The thunderstorms that rolled over Palm Beach County on Tuesday were bold in their attack, strutting in behind formidable shelf clouds and conjuring a lightning storm notable even by Florida standards.
In a two-hour period beginning at 2 p.m., 1,700 bolts of lightning crashed down from icy cloud tops to Palm Beach County soil, according to the National Weather Service in Miami.
While a common sight during summer’s afternoon thunderstorms, an abundance of March lightning is a more unusual event. During the duration of Tuesday’s storms, about 2,500 lightning strikes were measured in Palm Beach County.
Robert Molleda, the warning coordination meteorologist in Miami, said Tuesday’s lightning show was of a magnitude seen only a few times annually.
“For this time of year, you wouldn’t expect to see a storm producing 1,700 strikes in two hours in one county,” said Portland, Maine-based John Jensenius, a lightning specialist with the weather service who gathers data about strikes from across the country. “In Maine, I would never expect to see that.”
But Florida draws lightning like a magnet, with storms exploding along cold fronts and brewing up on seabreeze boundaries that march ashore in warmer months.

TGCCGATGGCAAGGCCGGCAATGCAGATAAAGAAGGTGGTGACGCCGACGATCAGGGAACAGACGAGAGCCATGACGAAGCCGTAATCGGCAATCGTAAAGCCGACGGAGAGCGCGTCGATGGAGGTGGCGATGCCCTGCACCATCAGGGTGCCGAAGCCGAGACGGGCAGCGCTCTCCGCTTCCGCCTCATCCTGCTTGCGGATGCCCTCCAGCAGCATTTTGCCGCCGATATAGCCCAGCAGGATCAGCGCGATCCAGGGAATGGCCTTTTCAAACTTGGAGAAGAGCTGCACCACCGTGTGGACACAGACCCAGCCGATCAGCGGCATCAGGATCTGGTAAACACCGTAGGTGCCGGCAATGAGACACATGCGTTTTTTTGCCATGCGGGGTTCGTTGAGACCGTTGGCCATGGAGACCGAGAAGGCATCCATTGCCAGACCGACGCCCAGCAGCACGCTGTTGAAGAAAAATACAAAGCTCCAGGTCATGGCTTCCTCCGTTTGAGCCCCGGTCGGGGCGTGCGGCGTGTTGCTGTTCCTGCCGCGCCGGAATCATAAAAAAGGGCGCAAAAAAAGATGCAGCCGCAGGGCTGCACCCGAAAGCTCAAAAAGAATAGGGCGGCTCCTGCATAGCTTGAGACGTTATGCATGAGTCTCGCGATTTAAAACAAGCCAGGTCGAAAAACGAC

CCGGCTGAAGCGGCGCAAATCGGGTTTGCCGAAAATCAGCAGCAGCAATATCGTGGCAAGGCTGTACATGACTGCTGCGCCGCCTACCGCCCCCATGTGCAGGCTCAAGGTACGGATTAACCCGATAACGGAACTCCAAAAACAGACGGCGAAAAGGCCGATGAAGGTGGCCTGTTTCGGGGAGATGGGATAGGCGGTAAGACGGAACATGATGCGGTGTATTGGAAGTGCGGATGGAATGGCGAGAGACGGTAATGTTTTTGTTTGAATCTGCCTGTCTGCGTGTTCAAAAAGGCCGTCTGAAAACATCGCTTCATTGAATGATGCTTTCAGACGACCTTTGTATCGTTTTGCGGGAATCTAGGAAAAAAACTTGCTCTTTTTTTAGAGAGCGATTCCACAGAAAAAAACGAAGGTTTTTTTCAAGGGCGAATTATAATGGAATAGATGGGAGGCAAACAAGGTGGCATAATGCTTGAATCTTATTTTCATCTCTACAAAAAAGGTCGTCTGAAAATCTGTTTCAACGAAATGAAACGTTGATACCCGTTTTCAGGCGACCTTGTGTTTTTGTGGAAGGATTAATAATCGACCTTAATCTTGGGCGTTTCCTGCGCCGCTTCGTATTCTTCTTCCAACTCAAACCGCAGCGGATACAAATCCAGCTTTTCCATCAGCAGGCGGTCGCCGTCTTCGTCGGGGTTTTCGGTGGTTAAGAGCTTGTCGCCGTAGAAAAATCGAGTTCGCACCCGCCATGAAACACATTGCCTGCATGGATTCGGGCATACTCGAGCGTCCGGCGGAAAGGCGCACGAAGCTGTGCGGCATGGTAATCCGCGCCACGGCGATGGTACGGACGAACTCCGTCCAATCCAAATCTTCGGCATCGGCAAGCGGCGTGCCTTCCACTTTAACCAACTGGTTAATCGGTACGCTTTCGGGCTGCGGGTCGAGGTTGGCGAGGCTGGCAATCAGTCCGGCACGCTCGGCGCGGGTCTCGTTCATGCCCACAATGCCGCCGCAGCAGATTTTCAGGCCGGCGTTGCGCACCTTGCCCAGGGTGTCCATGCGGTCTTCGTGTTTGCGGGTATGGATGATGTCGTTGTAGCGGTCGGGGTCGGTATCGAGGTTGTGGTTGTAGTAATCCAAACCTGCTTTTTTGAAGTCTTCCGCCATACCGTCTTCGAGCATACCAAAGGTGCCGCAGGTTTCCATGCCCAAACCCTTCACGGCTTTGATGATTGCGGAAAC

It led the nation in lightning deaths between 2005 and 2015 with 52 people killed. About 90 percent of its strikes occur between June and September.
On Tuesday, the weather service issued a severe thunderstorm warning for southeastern Palm Beach County at 3:04 p.m. as forecasters watched a roiling system moving east at 15 mph.
“Prepare immediately for large hail and deadly cloud-to-ground lightning,” the alert read.
About 40 minutes later, three Boca Raton firefighters were blown off their feet by a lightning strike after putting out a backyard fire that had been ignited by a previous bolt.
Two remained conscious, the third was flung 15 to 20 feet and began having a seizure.
Michael LaSalle, assistant fire chief for Boca Raton Fire Rescue Services, said the two who remained conscious were sent home from Delray Medical Center late Tuesday. The third, a 22-year veteran, went home Wednesday after a battery of tests.
“They stepped out from under an overhang during what they thought was a break and that’s when they felt it, as quick as that, just a couple of steps,” said LaSalle, who did not release the names of the firefighters. For now, they do not want to be interviewed about the experience, he said.
Florida ranks tops nationally for the number of cloud-to-ground lightning strikes per square mile with an average of 1.2 million flashes per year. In 2014, the state totaled 1.47 million strikes, second only to Texas, which was hit 2.68 million times.
About 1 in 10 people “hit by lightning” die, most often from cardiac arrest, Jensenius said.
Just one person this year is known to have died from a lightning strike. A 28-year-old woman was struck while taking shelter in a tent at a blues festival in Larose, La.
“The big thing to remember is, if you hear thunder, you are in danger,” Jensenius said.